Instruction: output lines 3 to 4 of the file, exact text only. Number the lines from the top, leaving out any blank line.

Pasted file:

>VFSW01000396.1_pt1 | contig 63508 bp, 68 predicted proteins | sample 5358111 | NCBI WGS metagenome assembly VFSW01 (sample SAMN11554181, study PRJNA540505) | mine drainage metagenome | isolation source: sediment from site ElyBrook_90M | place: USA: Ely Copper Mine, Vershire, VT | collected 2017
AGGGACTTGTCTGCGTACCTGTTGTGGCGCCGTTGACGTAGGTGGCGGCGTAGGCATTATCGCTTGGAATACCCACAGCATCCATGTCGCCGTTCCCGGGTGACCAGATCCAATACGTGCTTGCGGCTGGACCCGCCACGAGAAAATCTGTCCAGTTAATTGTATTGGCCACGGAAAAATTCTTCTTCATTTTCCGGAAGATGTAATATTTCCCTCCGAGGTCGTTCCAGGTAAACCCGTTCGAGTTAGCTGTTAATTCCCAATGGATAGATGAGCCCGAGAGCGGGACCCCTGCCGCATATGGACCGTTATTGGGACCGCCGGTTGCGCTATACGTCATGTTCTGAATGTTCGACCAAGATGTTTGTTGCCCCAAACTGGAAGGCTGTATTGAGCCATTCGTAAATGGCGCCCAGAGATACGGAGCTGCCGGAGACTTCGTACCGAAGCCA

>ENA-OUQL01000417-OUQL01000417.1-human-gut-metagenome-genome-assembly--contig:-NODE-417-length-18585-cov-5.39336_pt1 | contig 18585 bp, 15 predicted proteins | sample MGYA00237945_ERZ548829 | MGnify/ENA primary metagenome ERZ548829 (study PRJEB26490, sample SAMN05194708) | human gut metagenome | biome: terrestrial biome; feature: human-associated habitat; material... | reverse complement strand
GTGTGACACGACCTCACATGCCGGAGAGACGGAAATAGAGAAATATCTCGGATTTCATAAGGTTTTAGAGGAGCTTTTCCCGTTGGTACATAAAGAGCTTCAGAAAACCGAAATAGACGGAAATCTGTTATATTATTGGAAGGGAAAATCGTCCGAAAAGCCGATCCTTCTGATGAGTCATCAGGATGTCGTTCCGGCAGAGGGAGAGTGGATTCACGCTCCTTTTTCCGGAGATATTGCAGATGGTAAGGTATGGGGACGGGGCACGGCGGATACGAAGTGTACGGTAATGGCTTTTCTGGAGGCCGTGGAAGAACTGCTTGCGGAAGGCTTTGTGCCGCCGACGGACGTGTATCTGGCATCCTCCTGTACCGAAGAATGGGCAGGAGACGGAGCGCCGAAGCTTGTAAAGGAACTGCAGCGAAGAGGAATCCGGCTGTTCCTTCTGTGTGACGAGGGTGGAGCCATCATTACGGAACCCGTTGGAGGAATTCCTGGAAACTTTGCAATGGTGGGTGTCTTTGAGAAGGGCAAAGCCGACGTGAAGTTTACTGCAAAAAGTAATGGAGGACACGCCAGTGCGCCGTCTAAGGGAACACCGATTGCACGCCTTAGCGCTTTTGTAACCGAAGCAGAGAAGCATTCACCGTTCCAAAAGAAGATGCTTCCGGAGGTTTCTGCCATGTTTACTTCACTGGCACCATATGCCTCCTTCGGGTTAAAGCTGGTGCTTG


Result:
>ENA-OUQL01000417-OUQL01000417.1-human-gut-metagenome-genome-assembly--contig:-NODE-417-length-18585-cov-5.39336_pt1 | contig 18585 bp, 15 predicted proteins | sample MGYA00237945_ERZ548829 | MGnify/ENA primary metagenome ERZ548829 (study PRJEB26490, sample SAMN05194708) | human gut metagenome | biome: terrestrial biome; feature: human-associated habitat; material... | reverse complement strand
GTGTGACACGACCTCACATGCCGGAGAGACGGAAATAGAGAAATATCTCGGATTTCATAAGGTTTTAGAGGAGCTTTTCCCGTTGGTACATAAAGAGCTTCAGAAAACCGAAATAGACGGAAATCTGTTATATTATTGGAAGGGAAAATCGTCCGAAAAGCCGATCCTTCTGATGAGTCATCAGGATGTCGTTCCGGCAGAGGGAGAGTGGATTCACGCTCCTTTTTCCGGAGATATTGCAGATGGTAAGGTATGGGGACGGGGCACGGCGGATACGAAGTGTACGGTAATGGCTTTTCTGGAGGCCGTGGAAGAACTGCTTGCGGAAGGCTTTGTGCCGCCGACGGACGTGTATCTGGCATCCTCCTGTACCGAAGAATGGGCAGGAGACGGAGCGCCGAAGCTTGTAAAGGAACTGCAGCGAAGAGGAATCCGGCTGTTCCTTCTGTGTGACGAGGGTGGAGCCATCATTACGGAACCCGTTGGAGGAATTCCTGGAAACTTTGCAATGGTGGGTGTCTTTGAGAAGGGCAAAGCCGACGTGAAGTTTACTGCAAAAAGTAATGGAGGACACGCCAGTGCGCCGTCTAAGGGAACACCGATTGCACGCCTTAGCGCTTTTGTAACCGAAGCAGAGAAGCATTCACCGTTCCAAAAGAAGATGCTTCCGGAGGTTTCTGCCATGTTTACTTCACTGGCACCATATGCCTCCTTCGGGTTAAAGCTGGTGCTTG